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Setsubun 2023: Pelted with Soy Beans to Make Room for Spring

Bean throwing ceremony: Find out ways in which Japanese celebrate Setsbun, the solar calendar date marking the end of winter and the beginning of spring. 

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Imagine a holiday in which people voluntarily get pelted in soybeans for good luck. 

Setsubun is a traditional holiday in Japan that marks the end of winter and the start of spring. It falls on February 3. The kanji is written as 節分 (setsu bun), literally translated as "dividing the seasons." 

Japanese have many traditions to mark the day. There is the mame maki, which involves throwing roasted soybeans at a proverbial Oni, a devil or demonic figure. More generally, it symbolizes throwing out evil and bad luck.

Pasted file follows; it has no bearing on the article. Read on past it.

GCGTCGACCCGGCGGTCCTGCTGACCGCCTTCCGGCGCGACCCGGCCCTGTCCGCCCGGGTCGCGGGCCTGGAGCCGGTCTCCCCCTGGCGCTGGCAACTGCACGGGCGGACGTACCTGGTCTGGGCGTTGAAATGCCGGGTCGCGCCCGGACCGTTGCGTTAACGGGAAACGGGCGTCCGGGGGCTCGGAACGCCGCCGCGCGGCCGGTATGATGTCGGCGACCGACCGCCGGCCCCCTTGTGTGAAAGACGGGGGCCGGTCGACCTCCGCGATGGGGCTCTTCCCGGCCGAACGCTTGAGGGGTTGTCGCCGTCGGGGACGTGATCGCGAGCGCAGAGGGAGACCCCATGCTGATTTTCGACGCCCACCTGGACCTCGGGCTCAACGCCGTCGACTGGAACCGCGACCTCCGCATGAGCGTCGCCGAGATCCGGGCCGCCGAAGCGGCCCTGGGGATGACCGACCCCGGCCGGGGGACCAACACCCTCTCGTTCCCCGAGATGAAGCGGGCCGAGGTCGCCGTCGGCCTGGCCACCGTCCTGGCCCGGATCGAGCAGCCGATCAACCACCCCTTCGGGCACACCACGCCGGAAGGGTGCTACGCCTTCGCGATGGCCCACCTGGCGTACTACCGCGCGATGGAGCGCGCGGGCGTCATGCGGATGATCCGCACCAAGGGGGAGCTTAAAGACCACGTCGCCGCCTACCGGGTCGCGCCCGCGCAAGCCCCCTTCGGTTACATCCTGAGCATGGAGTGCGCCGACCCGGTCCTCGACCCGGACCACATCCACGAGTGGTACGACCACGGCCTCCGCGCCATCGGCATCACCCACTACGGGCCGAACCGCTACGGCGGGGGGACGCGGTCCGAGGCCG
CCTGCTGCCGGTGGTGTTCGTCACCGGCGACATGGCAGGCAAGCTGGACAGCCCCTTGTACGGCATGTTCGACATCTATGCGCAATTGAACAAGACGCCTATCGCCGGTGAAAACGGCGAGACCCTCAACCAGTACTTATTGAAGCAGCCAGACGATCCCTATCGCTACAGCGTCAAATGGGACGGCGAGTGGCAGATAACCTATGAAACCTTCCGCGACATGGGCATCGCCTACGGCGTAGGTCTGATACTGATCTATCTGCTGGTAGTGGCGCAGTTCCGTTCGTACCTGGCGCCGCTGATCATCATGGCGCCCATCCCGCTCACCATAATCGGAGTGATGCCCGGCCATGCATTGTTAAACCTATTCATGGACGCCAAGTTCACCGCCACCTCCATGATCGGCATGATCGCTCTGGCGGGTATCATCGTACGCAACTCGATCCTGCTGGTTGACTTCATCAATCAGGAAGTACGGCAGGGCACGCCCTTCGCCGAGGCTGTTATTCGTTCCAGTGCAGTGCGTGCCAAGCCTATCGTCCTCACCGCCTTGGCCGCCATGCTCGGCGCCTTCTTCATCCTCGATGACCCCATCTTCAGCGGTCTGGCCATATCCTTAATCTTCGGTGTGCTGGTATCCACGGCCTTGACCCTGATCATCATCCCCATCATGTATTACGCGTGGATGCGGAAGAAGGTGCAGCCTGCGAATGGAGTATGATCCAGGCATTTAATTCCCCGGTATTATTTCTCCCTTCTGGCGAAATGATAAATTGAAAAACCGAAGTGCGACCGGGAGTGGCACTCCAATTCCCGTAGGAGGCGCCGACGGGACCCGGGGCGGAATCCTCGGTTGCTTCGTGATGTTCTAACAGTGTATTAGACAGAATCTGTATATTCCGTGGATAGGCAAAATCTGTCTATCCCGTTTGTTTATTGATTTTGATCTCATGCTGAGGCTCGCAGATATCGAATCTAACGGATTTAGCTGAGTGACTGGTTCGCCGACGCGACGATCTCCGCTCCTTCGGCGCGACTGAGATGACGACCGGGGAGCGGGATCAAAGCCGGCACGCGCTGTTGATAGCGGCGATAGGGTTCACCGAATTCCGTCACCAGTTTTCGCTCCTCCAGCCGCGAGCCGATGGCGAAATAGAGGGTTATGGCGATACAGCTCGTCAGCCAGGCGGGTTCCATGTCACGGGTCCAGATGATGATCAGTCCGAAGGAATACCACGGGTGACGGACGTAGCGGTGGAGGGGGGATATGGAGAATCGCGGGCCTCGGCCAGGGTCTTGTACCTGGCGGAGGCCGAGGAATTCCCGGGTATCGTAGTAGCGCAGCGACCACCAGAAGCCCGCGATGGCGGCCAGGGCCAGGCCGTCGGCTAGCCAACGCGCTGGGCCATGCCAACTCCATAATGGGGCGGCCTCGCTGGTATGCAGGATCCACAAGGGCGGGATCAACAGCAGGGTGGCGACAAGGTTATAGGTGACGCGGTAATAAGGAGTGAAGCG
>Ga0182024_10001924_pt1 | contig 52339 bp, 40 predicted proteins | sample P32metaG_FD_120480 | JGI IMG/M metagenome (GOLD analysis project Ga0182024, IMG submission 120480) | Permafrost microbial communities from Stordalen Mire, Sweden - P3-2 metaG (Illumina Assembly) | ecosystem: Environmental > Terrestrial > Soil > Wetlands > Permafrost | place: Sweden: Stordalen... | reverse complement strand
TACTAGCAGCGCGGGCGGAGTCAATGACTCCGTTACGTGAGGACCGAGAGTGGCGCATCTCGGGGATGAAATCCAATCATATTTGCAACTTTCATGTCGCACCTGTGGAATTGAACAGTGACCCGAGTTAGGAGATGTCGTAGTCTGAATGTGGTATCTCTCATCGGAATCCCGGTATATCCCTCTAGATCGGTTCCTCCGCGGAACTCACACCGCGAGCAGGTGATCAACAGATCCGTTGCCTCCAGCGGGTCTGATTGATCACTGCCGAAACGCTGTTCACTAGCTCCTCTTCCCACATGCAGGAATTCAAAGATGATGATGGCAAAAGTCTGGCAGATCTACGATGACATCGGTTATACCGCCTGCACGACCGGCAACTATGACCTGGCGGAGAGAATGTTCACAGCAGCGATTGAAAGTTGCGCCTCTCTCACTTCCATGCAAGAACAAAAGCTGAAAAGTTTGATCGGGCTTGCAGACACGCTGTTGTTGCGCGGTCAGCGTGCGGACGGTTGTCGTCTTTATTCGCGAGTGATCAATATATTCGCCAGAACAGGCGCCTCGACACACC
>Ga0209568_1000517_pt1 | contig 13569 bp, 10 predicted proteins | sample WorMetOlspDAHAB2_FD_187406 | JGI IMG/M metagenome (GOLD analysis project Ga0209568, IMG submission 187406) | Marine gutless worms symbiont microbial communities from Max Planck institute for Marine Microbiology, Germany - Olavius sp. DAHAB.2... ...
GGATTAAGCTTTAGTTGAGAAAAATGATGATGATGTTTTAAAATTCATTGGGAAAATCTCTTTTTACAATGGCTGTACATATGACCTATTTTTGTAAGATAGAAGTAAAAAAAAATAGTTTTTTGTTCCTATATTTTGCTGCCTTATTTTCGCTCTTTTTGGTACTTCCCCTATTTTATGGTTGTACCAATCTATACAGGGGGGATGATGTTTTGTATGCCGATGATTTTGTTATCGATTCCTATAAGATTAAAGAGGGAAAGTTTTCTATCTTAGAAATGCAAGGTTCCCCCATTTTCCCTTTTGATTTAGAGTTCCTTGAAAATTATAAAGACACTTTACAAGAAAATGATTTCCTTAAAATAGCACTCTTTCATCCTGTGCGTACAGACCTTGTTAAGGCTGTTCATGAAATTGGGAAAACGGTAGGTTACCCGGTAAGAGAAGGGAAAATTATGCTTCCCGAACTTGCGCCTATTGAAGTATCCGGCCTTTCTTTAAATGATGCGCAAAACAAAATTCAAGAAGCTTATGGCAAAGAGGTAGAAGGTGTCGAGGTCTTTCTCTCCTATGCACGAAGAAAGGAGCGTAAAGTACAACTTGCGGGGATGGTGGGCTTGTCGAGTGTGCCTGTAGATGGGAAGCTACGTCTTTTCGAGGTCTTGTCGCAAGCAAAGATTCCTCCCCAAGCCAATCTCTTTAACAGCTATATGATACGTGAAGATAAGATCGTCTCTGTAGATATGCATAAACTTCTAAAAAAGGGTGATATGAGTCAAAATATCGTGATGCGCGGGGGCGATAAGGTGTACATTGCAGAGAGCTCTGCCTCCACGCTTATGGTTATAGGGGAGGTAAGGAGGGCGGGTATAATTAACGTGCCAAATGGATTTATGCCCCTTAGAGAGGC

In households with families, children might be encouraged to throw the beans at an adult with an oni mask while crying the chant, "oni wa soto, fuku wa uchi!" (鬼は外,福は内) meaning out with the devil out and in with good luck! 

At famous temples such as Sensoji in Asakusa, Tokyo, or Naritasan in near Narita Airport in Chiba, famous personalities participate. You might find sumo wrestlers or kabuki actors joining the fray by throwing sacks of soybeans at the crowd of spectators. 

This year, at the 2023 Fuchu City bean ceremony at Okunitama Shrine, people dressed as local mascots joined the bean-throwing fun. 

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In general, with all bean-pelting traditions, it's customary that participants should then eat as many roasted soybeans as the number corresponding to their age. 

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Author: Arielle Busetto

 

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